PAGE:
Getting into Shape: End of Week 15

Here’s what this week’s stats look like.

Beginning Wii Weight: 223.8 (My heaviest ever after this summer.)
Wii Weight on 2-6-14: 207
Total: 16.8 pounds LOST

Weight Watchers on Initial Weigh In: 224
Weight Watchers on 2-4: 209.4 (an overall loss of .8 for the week)
Total: 14.6 pounds LOST

Backtracking: That two pound gain was indeed a sham. This is a disadvantage of weighing in and taking a body test every morning. You have to realize that your weight can vary up to two pounds from one day to the next.

Interesting stuff: I have weighed as low as 206.4 this week, on Saturday. The last 4 days I have stayed in the same range, with a mere 0.2 pound variance. Much too early to call that a plateau. Plateaus are weeks, not days.

Challenges: Another trip to Minnesota this weekend. This is the second trip I’m taking since I’ve started this. I still plan to exercise, but I have not stocked up on goodies this time. I should pick up some stuff, tonight, before I go, so I am not lame when we have a late lunch or dinner. *makes note to self*

Eating out. All we’ve been doing this week, it seems, with our ridiculous snow removal, rotten weather and our work schedule. I’ve been finding some good things to eat.

Fake Heart Attack: Another GI cocktail in the emergency room on Monday, so I am also hampered by “the bland.” Getting your fruits and veggies in with “the bland” is a challenge. Still, we lost weight last week, and we’re staying the same right now.

For fitness, I’m off the Wii for a bit. I’ve been doing two things this week: either incredible amounts of snow removal, OR walking and watching Rome Season One, because Netflix refuses to send me Mission: Impossible Season 3. Damn, Rome is a good show! It’s enough to make you exercise. 😛

See you next week, and we’re hoping for at least another 0.4 pounds, so Weight Watchers can legitimately say I’ve lost 15 with them. Being thinner does not suck. I mean, shoveling snow is tough. But not like it was 15 pounds ago.

Stay warm. Stay safe.

The Writing Process and Gregory Frost

My first meeting with Gregory Frost was when he sat down before my Baba Yaga panel. It was Wiscon, 2007, and we talked a little about Baba Yaga. Then he introduced himself as Gregory Frost, and I said, “My God! You’re that guy who wrote Fitcher’s Brides! That book scared me to death!” or words to that effect. And then after my panel he invited me on over to the Armless Maiden panel he was on, and that was cool. And later, much later, we hung out at a party his friend and mine Denny Lynch threw for him, due to his Mindbridge Roots. Greg is a teacher, a writer, a scholar, and a truly thoughtful individual, as this interview reveals. Please enjoy!


Tamago: Do you have a regular drafting process, or does your drafting process vary from book to book. Can you describe it to us generally, or at least for one project?

Greg: I think I have a specific process, but it is certainly a shape-shifting one. I usually approach a story or novel with a fountain pen and notebook first. Sometimes I’ll draft an entire story that way, start to finish. Other times longhand seems to be more a process of experimenting, trying out a series of different approaches—sometimes it’s me writing a half dozen different opening paragraphs or writing what turns out to be biographical information about a character. Often that whole “zero” draft is written longhand. There is something, for me, about the tactility of writing (or scribbling) the words out by hand; and also a sense of freedom in it, in that I’ve been doing it long enough that writing with a pen is almost play. I’ve moved into a mindset where it’s allowed to be play, it doesn’t count. So it gets to be a mess. Or wrong. A way to the story perhaps. But it’s quite freeing.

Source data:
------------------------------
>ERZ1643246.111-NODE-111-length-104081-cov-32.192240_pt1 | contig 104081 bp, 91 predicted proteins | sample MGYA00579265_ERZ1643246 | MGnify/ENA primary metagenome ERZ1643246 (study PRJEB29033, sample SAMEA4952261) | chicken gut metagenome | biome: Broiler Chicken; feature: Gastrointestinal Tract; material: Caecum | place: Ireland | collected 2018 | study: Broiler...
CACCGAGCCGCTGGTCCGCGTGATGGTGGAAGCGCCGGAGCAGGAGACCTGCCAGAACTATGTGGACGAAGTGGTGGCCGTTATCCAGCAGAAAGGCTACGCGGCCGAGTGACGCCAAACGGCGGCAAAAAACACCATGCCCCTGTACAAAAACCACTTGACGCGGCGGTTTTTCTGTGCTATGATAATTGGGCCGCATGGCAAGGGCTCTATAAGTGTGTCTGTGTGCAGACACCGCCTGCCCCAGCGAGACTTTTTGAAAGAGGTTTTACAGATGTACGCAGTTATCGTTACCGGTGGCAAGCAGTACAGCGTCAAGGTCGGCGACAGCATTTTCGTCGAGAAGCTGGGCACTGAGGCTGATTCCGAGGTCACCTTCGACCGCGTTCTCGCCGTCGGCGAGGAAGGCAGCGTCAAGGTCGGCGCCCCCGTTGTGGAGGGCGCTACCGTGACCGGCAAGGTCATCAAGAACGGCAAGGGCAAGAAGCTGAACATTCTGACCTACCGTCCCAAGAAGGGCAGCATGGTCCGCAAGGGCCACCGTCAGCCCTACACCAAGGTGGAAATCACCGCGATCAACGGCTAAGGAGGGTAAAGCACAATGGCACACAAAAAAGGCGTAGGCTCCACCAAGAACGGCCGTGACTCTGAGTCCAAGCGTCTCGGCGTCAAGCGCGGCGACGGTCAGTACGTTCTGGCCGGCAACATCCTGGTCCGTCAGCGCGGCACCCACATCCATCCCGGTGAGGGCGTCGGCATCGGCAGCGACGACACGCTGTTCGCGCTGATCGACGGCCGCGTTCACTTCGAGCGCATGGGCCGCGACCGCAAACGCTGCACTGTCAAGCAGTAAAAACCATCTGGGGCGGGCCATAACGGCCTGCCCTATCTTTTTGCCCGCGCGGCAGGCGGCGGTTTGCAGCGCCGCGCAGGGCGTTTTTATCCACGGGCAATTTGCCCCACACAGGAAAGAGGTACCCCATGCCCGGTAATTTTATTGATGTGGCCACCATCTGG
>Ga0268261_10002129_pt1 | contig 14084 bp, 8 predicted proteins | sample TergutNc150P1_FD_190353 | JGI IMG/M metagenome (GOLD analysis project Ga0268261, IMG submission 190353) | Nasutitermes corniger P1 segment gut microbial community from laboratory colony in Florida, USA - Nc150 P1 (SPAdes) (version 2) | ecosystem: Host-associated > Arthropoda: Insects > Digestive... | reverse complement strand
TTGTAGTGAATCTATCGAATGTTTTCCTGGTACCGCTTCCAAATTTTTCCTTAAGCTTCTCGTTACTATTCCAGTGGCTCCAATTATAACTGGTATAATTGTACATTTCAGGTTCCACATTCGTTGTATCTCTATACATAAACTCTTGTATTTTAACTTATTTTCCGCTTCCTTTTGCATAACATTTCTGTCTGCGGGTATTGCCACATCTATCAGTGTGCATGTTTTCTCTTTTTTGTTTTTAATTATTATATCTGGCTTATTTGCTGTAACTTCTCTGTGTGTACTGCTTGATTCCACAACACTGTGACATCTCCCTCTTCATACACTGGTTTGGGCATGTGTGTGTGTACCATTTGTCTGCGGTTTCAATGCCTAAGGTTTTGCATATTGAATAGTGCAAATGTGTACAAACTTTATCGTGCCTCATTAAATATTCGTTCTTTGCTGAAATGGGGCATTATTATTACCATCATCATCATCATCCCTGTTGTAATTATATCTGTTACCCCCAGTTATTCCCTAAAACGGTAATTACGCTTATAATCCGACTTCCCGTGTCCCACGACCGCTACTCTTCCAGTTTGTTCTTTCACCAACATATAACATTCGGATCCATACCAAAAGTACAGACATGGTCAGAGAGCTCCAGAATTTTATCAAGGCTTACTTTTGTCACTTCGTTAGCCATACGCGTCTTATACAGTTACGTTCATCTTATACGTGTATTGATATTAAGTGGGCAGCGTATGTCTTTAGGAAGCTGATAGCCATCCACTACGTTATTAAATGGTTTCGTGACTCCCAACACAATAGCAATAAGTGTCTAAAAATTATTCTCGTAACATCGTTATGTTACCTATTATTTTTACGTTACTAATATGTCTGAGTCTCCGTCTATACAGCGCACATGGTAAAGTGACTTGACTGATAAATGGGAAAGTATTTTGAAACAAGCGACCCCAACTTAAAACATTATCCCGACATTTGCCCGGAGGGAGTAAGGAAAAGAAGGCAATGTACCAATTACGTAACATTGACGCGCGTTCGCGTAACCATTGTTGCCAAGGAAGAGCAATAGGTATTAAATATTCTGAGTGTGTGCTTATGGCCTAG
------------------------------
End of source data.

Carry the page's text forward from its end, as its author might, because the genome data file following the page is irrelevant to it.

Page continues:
Sometimes, though, I’ll switch to the laptop at the point of catching the story. It’s all very much instinctual. As I tell writing classes, you have to figure out what works for you and do that. If that stops working, try something else. Be flexible, and uncritical in the earliest stages. Go with what works, and be willing to make mistakes. One of my favorite quotes about creativity is Charlie Parker saying, “If you don’t make a mistake, you aren’t trying hard enough.”

Tamago: Do you use a different drafting process for short stories versus novels?

Greg: There are similarities…I mean, in both cases I’m pulling scenes, images, dialogues out of my head and trying them out; but I believe that a person can write short stories without ever requiring an outline. It’s a small enough thing that you can wrap your arms around the whole of it while you’re writing it, even accounting for changes you encounter as you go. To me short stories are more like poems than they are like novels. And I’m not even talking about 300 word flash fictions where you really are paring it down to the size of a poem. Stories are aiming for a single, final effect, however you care to define that.

A novel is, for me, simply too enormous to attack without some sort of narrative structure sketched out, however vaguely. I need a target to aim at, and I usually produce the first outline within 50 pages of setting out. (I was delighted some years back to find out it’s how Scottish novelist Val McDermid describes her process, too.)

For me the outline is more a means of verifying that the idea has the heft to be a novel. Once I have it, I will then reference the outline as needed, until it’s clear that I’ve parted company with it; and then I’ll recast it. Sort of like fly fishing. It’s fair to say that in any book project I’ll have written anywhere between one and five outlines before I’m done, mostly because notations of “and then this will happen” as imagined in advance transform when I actually sit down and write that sequence; often a multiplicity of heretofore unimagined options present themselves. In effect, by putting the words down I’ve brought things into focus in a way I couldn’t have before they were set down. (Samuel R. Delany has a wonderful essay on this topic in his collection, About Writing.)